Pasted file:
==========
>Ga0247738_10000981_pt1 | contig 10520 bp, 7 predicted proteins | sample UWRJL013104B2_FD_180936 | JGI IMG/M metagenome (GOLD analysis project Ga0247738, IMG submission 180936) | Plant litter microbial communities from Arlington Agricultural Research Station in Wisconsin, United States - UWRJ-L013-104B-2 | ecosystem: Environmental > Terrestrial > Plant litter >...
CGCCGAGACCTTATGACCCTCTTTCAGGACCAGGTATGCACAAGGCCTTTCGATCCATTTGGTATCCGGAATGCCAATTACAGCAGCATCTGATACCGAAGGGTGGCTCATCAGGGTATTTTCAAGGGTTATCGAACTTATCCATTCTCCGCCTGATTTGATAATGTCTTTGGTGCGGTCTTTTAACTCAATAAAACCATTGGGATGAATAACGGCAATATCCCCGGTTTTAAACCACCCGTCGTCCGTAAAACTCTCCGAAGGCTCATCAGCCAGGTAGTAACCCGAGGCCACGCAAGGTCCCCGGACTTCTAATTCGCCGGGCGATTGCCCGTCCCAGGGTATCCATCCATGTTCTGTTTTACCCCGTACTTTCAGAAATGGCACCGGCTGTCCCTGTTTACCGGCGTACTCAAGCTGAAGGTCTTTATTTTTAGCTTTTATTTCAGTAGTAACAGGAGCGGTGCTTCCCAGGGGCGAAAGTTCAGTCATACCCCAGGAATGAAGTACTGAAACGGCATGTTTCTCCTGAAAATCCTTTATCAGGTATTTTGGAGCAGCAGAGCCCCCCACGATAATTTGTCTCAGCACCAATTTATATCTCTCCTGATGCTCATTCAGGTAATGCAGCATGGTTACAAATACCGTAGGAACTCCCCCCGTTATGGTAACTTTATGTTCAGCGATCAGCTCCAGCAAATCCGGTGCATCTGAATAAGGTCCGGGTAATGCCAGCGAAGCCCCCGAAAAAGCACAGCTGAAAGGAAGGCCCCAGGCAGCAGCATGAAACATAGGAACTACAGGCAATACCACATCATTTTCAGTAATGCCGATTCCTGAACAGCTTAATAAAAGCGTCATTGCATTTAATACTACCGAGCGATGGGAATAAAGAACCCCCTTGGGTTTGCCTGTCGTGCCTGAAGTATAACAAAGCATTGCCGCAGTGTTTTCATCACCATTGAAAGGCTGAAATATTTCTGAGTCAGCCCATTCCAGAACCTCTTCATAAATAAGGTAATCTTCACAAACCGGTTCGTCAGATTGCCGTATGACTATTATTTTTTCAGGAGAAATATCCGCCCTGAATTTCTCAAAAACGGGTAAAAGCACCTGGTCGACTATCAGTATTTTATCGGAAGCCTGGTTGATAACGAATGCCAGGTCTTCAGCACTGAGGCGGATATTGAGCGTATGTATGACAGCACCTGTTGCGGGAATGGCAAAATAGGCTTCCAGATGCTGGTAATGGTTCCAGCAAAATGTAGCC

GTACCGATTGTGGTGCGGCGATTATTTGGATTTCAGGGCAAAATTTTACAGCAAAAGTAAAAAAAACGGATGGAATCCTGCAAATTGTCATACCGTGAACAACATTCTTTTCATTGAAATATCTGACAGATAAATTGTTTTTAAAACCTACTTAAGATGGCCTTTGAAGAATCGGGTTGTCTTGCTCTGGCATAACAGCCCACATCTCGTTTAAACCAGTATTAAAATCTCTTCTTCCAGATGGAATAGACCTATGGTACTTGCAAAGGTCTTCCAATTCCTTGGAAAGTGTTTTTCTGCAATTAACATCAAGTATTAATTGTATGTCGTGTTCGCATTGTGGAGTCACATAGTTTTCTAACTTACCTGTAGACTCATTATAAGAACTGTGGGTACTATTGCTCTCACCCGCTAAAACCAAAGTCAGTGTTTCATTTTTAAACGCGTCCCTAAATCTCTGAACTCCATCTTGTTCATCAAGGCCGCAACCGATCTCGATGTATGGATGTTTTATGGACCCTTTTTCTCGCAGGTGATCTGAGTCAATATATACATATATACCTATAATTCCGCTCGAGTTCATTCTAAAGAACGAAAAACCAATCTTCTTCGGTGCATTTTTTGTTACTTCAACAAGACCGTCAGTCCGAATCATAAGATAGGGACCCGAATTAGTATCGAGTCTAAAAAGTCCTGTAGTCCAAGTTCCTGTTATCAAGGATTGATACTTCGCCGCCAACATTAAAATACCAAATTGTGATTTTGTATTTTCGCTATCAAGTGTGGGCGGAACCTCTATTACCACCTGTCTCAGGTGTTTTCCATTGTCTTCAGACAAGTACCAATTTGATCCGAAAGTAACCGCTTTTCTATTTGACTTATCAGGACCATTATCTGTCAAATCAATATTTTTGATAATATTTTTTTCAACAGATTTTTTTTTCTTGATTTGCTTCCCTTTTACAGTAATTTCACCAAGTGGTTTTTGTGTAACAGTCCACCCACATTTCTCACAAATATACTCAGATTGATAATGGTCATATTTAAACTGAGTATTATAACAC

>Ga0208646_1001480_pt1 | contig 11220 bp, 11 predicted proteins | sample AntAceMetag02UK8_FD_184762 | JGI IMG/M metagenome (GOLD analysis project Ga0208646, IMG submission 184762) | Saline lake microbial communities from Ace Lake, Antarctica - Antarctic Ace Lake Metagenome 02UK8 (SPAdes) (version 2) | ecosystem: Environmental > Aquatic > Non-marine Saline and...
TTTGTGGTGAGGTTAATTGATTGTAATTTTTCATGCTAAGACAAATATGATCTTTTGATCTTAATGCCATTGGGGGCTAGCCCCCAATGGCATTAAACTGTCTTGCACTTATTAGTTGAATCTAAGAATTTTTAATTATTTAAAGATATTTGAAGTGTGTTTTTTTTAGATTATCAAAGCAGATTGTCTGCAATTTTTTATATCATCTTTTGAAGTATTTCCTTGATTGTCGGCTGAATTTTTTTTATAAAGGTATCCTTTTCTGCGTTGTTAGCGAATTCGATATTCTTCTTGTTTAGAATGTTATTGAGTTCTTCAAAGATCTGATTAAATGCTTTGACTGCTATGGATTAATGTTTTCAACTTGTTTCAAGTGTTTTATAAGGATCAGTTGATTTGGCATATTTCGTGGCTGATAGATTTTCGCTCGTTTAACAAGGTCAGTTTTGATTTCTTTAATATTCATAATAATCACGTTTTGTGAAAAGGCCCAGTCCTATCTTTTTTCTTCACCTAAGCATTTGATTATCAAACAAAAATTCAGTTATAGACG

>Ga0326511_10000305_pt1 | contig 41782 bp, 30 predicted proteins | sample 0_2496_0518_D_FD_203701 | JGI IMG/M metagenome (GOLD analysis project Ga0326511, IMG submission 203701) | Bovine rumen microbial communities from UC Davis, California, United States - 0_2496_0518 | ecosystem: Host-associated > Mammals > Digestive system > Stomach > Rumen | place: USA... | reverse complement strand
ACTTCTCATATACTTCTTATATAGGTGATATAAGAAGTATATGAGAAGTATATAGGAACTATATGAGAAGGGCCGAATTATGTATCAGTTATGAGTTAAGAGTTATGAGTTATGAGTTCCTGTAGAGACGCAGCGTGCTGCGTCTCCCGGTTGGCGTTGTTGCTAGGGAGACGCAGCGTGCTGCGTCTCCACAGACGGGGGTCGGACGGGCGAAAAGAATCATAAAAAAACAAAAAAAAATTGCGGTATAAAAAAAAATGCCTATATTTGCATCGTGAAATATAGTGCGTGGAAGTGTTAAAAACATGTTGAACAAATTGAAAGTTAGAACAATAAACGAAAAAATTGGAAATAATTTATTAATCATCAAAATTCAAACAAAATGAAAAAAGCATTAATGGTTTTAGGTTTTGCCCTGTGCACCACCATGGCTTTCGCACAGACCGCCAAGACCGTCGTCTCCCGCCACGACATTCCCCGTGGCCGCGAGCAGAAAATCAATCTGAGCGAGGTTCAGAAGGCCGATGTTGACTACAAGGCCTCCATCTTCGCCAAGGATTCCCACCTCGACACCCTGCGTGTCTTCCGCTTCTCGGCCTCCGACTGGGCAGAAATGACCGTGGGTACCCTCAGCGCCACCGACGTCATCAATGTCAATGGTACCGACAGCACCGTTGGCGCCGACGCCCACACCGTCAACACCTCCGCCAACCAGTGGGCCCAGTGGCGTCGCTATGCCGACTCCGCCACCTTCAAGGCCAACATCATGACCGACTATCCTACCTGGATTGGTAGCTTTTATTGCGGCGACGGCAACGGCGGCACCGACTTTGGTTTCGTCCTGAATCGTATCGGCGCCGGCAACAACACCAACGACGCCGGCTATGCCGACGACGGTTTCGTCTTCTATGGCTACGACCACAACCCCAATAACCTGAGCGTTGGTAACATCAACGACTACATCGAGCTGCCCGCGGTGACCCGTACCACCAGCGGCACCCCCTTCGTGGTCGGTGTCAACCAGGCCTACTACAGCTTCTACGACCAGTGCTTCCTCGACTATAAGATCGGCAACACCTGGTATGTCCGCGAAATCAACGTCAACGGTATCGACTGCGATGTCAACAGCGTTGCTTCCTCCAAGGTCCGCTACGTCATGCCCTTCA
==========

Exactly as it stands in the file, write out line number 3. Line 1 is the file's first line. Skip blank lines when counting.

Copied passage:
GTACCGATTGTGGTGCGGCGATTATTTGGATTTCAGGGCAAAATTTTACAGCAAAAGTAAAAAAAACGGATGGAATCCTGCAAATTGTCATACCGTGAACAACATTCTTTTCATTGAAATATCTGACAGATAAATTGTTTTTAAAACCTACTTAAGATGGCCTTTGAAGAATCGGGTTGTCTTGCTCTGGCATAACAGCCCACATCTCGTTTAAACCAGTATTAAAATCTCTTCTTCCAGATGGAATAGACCTATGGTACTTGCAAAGGTCTTCCAATTCCTTGGAAAGTGTTTTTCTGCAATTAACATCAAGTATTAATTGTATGTCGTGTTCGCATTGTGGAGTCACATAGTTTTCTAACTTACCTGTAGACTCATTATAAGAACTGTGGGTACTATTGCTCTCACCCGCTAAAACCAAAGTCAGTGTTTCATTTTTAAACGCGTCCCTAAATCTCTGAACTCCATCTTGTTCATCAAGGCCGCAACCGATCTCGATGTATGGATGTTTTATGGACCCTTTTTCTCGCAGGTGATCTGAGTCAATATATACATATATACCTATAATTCCGCTCGAGTTCATTCTAAAGAACGAAAAACCAATCTTCTTCGGTGCATTTTTTGTTACTTCAACAAGACCGTCAGTCCGAATCATAAGATAGGGACCCGAATTAGTATCGAGTCTAAAAAGTCCTGTAGTCCAAGTTCCTGTTATCAAGGATTGATACTTCGCCGCCAACATTAAAATACCAAATTGTGATTTTGTATTTTCGCTATCAAGTGTGGGCGGAACCTCTATTACCACCTGTCTCAGGTGTTTTCCATTGTCTTCAGACAAGTACCAATTTGATCCGAAAGTAACCGCTTTTCTATTTGACTTATCAGGACCATTATCTGTCAAATCAATATTTTTGATAATATTTTTTTCAACAGATTTTTTTTTCTTGATTTGCTTCCCTTTTACAGTAATTTCACCAAGTGGTTTTTGTGTAACAGTCCACCCACATTTCTCACAAATATACTCAGATTGATAATGGTCATATTTAAACTGAGTATTATAACAC